I believe the Administration also violated the National Security Act, which requires all members of the Intelligence Committee to be fully and currently informed of all significant intelligence activities other than covert actions. I am a member of the Intelligence Committee, and yet I was not told about this program until it was made public.

There will be further hearings in the Senate Judiciary and Intelligence Committees. Once the facts are clear, we can decide on appropriate corrective action.

Again, thank you for writing. I hope that you will continue to write to me on issues of importance to you. Best regards.

Sincerely yours,

Dianne Feinstein
United States Senator

Baseball’s “boo birds” are back.

Spring is here and with it, the national pastime, baseball. Baseball fans are a dedicated and knowledgeable bunch, and they will boo you lustily for any reason or no reason at all.

And so it was Tuesday. The team in our nation’s capital is called the Nationals, and in Washington, DC they called on a very familiar figure, Vice President Dick Cheney, to throw out the ceremonial first pitch at their first game at home.

And the fans were ready to let him know just what the thought of him. The boo birds of Robert F. Kennedy Memorial Stadium ripped into the VP, loudly and repeatedly. It wouldn’t be a stretch to assume that the sustained booing was what caused the VP to bounce his pitch into the dirt, several feet in front of the catcher.

I love baseball.

Italy has us beat.

It’s sad really. Turns out the next two days are election days in Italy. Yep, I said the next two days. Strike One. Then, they stop any kind of election advertising for a few weeks before the vote. Strike two. Then, they expect an 80% turn out of registered voters, and they’re complaining because 80% is considered low.

Strike three, you’re out America! Grab some pine, meat!

Without Delay.

Tom Delay quits. And good riddance to the man who, among other things, asked the FAA to track a plane with Texas state Democratic legislatures when they protested his redistricting plan, and faces money-laundering charges. It apparently took him “months of prayer and contemplation” to make this decision.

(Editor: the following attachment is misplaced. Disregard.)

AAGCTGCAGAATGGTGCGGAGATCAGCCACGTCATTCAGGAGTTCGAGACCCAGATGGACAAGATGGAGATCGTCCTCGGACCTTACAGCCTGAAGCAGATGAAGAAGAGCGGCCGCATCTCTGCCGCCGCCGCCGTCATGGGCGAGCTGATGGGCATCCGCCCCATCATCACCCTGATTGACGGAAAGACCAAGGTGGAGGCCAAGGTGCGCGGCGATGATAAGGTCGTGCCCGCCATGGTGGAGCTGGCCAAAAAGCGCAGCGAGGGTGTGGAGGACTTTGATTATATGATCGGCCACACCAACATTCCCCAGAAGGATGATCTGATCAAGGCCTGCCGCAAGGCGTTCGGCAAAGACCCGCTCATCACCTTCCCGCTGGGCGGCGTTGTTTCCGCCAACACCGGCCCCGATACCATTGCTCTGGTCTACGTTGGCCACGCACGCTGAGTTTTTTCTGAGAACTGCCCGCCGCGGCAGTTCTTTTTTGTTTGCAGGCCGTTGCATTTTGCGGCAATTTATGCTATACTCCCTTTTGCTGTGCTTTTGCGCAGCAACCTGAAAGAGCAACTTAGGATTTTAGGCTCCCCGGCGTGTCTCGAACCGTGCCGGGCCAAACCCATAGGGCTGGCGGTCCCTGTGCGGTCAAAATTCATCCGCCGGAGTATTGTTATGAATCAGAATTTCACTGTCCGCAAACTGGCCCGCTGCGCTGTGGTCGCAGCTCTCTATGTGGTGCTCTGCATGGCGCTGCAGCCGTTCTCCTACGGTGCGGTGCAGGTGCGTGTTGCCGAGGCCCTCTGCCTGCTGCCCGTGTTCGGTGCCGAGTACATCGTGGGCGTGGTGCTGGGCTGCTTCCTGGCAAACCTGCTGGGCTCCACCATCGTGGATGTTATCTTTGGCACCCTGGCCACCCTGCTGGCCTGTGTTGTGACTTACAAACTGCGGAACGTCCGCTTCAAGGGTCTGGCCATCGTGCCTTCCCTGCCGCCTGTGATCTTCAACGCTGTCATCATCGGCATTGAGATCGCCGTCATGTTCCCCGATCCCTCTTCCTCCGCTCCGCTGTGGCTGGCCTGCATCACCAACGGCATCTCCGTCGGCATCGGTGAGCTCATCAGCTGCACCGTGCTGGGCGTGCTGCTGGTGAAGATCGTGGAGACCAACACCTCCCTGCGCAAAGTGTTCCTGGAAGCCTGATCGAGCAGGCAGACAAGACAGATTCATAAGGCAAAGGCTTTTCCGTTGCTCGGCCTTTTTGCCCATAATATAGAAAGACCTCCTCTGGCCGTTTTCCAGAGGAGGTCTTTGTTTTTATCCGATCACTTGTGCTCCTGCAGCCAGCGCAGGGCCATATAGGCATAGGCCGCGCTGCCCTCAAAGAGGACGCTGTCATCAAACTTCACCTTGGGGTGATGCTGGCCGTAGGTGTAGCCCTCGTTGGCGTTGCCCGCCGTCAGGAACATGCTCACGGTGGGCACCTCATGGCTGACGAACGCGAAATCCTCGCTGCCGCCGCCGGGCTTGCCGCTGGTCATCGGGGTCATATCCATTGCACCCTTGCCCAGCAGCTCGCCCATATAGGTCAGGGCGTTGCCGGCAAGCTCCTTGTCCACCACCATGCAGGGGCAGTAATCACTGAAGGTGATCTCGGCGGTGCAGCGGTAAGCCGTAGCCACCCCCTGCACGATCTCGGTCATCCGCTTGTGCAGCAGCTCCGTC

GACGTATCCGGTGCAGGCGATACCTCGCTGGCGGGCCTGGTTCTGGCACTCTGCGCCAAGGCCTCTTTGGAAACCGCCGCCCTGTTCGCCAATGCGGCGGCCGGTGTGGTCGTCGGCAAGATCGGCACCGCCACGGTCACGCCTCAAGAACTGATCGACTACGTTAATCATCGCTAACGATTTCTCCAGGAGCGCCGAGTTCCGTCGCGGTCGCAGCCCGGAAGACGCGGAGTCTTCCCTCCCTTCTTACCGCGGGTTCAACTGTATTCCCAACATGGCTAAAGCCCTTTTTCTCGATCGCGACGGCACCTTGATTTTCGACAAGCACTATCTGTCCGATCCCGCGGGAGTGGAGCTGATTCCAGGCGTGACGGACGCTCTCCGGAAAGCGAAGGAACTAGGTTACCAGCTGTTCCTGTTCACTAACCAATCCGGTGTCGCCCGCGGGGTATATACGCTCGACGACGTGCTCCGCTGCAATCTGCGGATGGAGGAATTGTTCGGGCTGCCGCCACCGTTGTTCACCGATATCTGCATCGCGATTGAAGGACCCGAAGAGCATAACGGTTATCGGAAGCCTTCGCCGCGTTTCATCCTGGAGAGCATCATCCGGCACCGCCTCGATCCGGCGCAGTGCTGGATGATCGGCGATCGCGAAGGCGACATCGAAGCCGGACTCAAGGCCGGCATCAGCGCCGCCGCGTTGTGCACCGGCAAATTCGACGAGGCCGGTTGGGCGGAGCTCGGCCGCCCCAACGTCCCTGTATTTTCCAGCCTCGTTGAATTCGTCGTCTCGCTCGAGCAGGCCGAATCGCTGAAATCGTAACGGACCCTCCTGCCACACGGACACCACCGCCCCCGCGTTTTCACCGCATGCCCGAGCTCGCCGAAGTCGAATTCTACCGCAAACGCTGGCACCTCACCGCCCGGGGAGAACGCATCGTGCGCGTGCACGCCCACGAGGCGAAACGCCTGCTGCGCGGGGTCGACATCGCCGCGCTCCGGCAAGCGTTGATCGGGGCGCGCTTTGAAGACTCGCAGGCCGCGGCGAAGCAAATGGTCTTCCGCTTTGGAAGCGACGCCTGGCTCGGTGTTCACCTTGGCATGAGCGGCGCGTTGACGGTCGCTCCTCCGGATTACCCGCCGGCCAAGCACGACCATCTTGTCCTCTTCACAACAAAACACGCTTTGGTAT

My biggest concern? Who do the Democrats rally against now?

Response from Senator Boxer on Senator Feingold’s censure resolution.

Below is the email I received from Senator Boxer’s office in response to my email encouraging her to support Senator Feingold’s resolution of censure of Mr. Bush.

Thank you for contacting me regarding Senator Russell Feingold’s (D-WI) resolution to censure President Bush. I want to you know that I appreciate hearing from you, and I am a co-sponsor of this resolution.

On March 13, 2006, Senator Feingold introduced Senate Resolution 398, which would admonish President Bush for his unlawful authorization of the National Security Agency’s warrantless wiretapping program, his failure to keep Congress fully informed of this program as required by law, and his efforts to mislead the American people about the legality of the program and the legal authorities relied upon by his administration to conduct it.

The Feingold Resolution has been referred to the Senate Judiciary Committee at the request of Chairman Arlen Specter (R-PA), and Senator Feingold has called for the Committee to hold hearings, debate, and then vote on the resolution. I share Senator Feingold’s strong objections to the administration’s warrantless domestic wiretapping program, and I intend to vote for Senator Feingold’s resolution should it come before the Senate.

Again, thank you for writing me.

Barbara Boxer
United States Senator